On another occasion, my client was known only as a supplier of commodity-like agricultural chemicals, all sold under the corporate name. The products carried the corporate name plus a designation to identify them.

So when he desired to enter a non-agricultural market with a garden spray, I advised him to brand it on its own. Because he had no history with the garden market, either at the consumer or outlet level, the corporate name had no equity or credibility. By focusing on the product brand, he could establish product awareness without inserting another name (for instance, GetOut by ABC, Inc.) that might cause confusion or mental fatigue. In addition, by adopting or creating a product name specific to the application, it would be more likely to be relevant to customers scanning a store shelf.

The decision to emphasize one or the other is strategic in nature. It, along with many other decisions concerning branding, should be addressed soon after a brand platform has been created.

One of the functions of the brand platform is to define the basis for establishing the brand structure for a company. The brand platform should be an integral part of the business strategic planning process. I’ll discuss the components of a brand platform in future blogs.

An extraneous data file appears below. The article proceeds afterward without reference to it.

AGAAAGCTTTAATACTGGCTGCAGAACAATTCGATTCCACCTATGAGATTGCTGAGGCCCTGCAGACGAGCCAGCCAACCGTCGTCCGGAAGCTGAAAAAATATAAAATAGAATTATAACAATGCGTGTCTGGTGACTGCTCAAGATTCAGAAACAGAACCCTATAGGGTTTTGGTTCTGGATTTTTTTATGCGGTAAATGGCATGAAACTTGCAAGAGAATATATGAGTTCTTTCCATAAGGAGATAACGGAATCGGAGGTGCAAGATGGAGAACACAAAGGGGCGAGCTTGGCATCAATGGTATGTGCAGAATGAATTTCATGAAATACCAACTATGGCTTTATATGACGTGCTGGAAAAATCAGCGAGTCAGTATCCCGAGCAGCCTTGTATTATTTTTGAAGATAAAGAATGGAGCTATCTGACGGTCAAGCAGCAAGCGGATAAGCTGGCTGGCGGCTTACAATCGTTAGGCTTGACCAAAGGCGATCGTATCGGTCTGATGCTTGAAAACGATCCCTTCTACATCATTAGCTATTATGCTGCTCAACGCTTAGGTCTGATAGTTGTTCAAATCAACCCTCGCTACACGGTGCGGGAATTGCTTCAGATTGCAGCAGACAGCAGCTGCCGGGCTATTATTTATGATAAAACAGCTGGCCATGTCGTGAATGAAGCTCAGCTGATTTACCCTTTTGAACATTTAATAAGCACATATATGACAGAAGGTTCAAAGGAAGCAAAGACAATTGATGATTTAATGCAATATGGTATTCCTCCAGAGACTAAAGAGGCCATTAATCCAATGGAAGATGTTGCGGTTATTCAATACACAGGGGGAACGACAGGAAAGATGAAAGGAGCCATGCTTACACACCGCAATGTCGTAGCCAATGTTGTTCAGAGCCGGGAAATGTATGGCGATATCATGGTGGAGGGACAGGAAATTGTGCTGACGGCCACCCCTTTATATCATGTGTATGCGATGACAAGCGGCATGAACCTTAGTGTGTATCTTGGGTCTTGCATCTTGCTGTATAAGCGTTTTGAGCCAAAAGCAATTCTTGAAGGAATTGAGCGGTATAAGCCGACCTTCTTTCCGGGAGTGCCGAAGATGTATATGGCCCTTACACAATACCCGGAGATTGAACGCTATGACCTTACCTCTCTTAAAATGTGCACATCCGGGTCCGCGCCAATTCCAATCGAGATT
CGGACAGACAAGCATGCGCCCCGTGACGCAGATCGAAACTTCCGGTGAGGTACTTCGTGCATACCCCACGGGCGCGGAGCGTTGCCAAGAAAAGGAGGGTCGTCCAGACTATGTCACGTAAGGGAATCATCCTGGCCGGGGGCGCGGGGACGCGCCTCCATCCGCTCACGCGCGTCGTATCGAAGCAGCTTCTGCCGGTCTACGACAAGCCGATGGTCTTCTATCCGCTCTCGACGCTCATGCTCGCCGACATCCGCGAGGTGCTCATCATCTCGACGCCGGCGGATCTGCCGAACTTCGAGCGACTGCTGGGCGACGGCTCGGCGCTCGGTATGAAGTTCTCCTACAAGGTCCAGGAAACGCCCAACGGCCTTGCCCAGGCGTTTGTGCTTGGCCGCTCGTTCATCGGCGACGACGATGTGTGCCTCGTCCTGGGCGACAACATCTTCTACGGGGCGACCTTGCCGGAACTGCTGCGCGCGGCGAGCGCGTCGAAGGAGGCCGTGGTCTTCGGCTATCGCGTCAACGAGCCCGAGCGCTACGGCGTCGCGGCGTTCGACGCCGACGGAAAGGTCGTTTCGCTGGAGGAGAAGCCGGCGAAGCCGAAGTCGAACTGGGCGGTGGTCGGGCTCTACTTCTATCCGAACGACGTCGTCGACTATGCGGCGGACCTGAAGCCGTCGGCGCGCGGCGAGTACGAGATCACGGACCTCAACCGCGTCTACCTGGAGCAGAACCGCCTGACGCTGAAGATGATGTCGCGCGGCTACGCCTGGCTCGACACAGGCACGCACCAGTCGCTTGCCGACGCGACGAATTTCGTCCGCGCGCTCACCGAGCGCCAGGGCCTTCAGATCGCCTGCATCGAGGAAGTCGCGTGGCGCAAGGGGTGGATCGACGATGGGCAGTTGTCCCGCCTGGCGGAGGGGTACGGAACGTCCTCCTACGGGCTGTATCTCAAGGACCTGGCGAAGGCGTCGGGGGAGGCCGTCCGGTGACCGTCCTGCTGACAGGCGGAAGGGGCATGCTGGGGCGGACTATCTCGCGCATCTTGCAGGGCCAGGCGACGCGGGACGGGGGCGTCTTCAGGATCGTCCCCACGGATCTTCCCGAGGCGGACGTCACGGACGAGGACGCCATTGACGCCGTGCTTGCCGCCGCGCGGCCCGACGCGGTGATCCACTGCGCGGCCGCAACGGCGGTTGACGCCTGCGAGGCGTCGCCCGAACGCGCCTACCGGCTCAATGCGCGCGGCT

Martin Jelsema

Positioning Isn’t Dead, It’s Just Back Home

When Al Ries and Jack Trout first introduced positioning in their 1981 breakthrough book, Positioning: The Battle for Your Mind (I own a first edition), they espoused the idea that market participants were responsible for positioning products. In other words, customers perceived products differently one from another. As marketers, we could measure those perceptions and perhaps change our messages to either reinforce or attempt to change those perceptions. But the perceptions were the “peoples”.

Somehow over time, marketers, in their conceit and backed by megadollars, attempted to position their offerings as favorably as possible through claiming a certain attribute, or a package of attributes as their own. They thought of it as a process they were in control of, and that if their messages seemed to express the attribute (aka a differentiator) in a compelling and memorable way, they could preempt that position in the collective thinking of their target market participants.

Sometimes they could. They were certainly leaving impressions.

Now several writers have proclaimed that “positioning is dead”.

Nick Wreden in Fusion Branding How to Forge Your Brand for the Future states: “…”positioning” is based on the premise that the consumer can be made to believe…what offerings mean to them.” If, indeed that is the premise most branders labored under, it wasn’t a very valid premise.

B.J. Bueno, author of Cult Branding, in an article entitled: The Death of Positioning, makes this statement: Positioning is not something you do, but rather, is the result of your customer’s perception. Positioning is not something you create – the act of positioning belongs to the customers.”